The Sacred Lies of Minnow Bly by Stephanie Oakes [Spoiler-free Review]


Title: The Sacred Lies of Minnow Bly

Author(s): Stephanie Oakes

Publisher: Dial/Penguin

ISBN: 0803740700

Rating: 4 stars

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Since I was a little kid I’ve been drawn to cults. There’s something so exotic and mysterious about people believing so blindly in someone else. No matter how crazy what they’re told is, they’ll still follow their leader to the end of the world if necessary. It’s so magical and disturbing how these leaders are able to rob individuals from their free-will without them noticing. Dreams and aspirations lost to a real-life siren. That’s what this book is about.

This story made me think of so many things. It made me think of how vulnerable we are when we’re emotionally worn. It made me reflect on our own society; is western culture the biggest cult ever created? Are we being deceived into believing we’re free?

A hard-hitting and hopeful story about the dangers of blind faith—and the power of having faith in yourself

The Kevinian cult has taken everything from seventeen-year-old Minnow: twelve years of her life, her family, her ability to trust. And when she rebelled, they took away her hands, too.

Now their Prophet has been murdered and their camp set aflame, and it’s clear that Minnow knows something—but she’s not talking. As she languishes in juvenile detention, she struggles to un-learn everything she has been taught to believe, adjusting to a life behind bars and recounting the events that led up to her incarceration. But when an FBI detective approaches her about making a deal, Minnow sees she can have the freedom she always dreamed of—if she’s willing to part with the terrible secrets of her past.

Minnow is head-strong and that’s precisely what saved her. The character development in this book is outstanding and one of my favorite things about it. When we meet Minnow she’s some sort of “blank slate”. Yes, she’s been taught all kinds of crazy shit in the cult but she’s also starting to question them. Her mind can be molded into a thousand different things and Jude is going to play a big role in her “awakening”. Later on, Angel will also influence her views on the world big time.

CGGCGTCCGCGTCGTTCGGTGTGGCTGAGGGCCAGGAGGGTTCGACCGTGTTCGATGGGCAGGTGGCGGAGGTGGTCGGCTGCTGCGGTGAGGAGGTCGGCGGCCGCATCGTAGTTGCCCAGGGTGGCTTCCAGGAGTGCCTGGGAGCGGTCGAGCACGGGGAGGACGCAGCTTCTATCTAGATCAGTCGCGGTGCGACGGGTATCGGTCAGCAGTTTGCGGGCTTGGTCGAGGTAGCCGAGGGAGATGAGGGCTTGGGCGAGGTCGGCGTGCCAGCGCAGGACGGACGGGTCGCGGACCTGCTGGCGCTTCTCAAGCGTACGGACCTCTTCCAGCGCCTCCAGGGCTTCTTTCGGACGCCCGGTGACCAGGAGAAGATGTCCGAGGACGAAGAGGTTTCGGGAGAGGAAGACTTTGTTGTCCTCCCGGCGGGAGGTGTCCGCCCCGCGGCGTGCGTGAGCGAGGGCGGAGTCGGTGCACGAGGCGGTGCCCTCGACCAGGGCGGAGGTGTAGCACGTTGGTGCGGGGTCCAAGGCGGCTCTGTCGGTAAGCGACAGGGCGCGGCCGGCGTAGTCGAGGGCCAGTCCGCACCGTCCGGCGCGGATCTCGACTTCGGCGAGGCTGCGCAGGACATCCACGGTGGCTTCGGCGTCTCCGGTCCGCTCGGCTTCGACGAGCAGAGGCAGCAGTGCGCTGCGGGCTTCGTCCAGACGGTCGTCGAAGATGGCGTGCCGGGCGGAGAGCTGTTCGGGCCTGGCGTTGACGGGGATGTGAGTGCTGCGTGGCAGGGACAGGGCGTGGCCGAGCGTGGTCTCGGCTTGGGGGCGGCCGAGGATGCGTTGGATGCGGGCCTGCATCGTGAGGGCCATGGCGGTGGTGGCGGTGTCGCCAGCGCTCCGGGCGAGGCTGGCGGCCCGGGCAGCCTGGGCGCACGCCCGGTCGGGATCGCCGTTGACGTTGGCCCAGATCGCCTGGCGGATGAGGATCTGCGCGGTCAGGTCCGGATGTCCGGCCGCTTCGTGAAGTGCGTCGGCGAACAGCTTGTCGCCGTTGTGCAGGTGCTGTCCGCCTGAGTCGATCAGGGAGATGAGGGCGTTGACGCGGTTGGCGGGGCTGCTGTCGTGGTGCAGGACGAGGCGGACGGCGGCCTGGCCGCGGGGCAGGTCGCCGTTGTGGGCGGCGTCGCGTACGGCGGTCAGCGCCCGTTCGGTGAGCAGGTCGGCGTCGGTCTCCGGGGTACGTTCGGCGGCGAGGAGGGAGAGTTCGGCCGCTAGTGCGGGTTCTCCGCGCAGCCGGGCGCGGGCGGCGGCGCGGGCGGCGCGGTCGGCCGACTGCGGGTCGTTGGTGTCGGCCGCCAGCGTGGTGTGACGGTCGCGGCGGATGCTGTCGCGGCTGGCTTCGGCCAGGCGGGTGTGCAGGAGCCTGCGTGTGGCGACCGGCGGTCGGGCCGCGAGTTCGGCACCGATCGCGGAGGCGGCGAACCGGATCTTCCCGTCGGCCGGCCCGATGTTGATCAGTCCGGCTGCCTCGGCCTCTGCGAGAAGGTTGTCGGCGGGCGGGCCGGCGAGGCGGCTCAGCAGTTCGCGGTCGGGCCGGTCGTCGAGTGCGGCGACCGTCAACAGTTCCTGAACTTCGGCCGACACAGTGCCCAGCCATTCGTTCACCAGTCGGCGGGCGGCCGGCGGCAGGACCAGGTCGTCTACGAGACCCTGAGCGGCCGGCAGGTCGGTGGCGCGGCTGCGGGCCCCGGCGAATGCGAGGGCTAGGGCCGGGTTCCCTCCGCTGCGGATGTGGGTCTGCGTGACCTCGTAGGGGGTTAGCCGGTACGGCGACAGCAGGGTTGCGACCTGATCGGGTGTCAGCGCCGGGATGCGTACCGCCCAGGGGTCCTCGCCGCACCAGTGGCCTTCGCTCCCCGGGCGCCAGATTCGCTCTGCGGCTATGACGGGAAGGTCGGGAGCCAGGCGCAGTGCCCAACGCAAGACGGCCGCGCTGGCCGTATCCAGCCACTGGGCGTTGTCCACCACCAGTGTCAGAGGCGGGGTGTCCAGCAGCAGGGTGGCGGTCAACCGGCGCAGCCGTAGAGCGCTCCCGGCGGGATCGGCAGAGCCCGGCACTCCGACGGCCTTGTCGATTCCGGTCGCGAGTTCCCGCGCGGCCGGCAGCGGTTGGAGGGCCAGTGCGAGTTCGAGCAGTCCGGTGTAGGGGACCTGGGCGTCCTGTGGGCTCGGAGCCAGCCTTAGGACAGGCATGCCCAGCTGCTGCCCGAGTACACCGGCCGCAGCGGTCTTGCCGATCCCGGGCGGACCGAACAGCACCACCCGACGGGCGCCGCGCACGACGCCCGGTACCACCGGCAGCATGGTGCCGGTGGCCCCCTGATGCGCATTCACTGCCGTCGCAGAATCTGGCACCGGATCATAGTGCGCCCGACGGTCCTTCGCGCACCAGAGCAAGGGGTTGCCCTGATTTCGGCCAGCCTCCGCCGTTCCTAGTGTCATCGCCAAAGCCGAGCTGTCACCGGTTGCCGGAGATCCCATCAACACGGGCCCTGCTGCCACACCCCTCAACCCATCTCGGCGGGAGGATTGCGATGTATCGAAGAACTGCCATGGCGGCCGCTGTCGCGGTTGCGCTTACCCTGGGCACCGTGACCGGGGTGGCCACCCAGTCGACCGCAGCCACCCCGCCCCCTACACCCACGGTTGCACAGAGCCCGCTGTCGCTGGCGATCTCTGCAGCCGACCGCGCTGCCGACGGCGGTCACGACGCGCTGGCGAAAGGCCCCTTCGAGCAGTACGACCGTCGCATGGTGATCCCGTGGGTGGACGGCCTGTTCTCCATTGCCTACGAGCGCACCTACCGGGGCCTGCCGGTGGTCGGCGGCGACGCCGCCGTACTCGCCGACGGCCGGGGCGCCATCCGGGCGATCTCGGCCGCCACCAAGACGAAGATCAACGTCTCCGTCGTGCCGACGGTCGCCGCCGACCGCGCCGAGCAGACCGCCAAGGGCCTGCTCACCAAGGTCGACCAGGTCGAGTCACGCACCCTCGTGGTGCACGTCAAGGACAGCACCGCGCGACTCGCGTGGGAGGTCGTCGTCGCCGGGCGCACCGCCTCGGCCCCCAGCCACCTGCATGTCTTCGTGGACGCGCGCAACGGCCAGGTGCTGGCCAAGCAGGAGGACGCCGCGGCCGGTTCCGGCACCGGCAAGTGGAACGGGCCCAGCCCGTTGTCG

Angel is a clear example of characters that make you fall in love with a book. She’s just the kind of person I would want as a friend; honest, smart, opinionated (a little too much sometimes) and a true daydreamer.

This book was so much more that a detective novel and that’s what I loved about it. One of the aspects I enjoyed the most was prison life. It reminded me of a teenage Orange Is The New Black and that sounds amazing to be honest!


The love story between Minnow and Jude wasn’t too great and I found myself a lot more invested in Jude’s personal story than their romance. Actually I think their relationship would have had a better dynamic within the book if it was a true friendship. Thinking of it, it was a friendship on steroids sold as a romance.

One of the strongest characteristics of this book would be how cinematic it is. The author achieved to write such powerful scenes full of meaning and beauty. There’s a scene in particular that stuck with me and it’s when Minnow is hanging from a tree in the middle of the cold night and sets herself free. Or when her hands are cut off. Or the forest scenes. Or almost the whole book tbh.


The Sacred Lies is definitely a one-sitting read and the quality of the story-telling will leave you speechless. It’s not every day that you get to read about topics like rape, religion, death, murder, delusion, mental illness, treason and revenge in a YA novel. I give all my respect to the author and I will be eagerly awaiting her next release.

Seriously, go pick this gem up if you’re brain-hungry.



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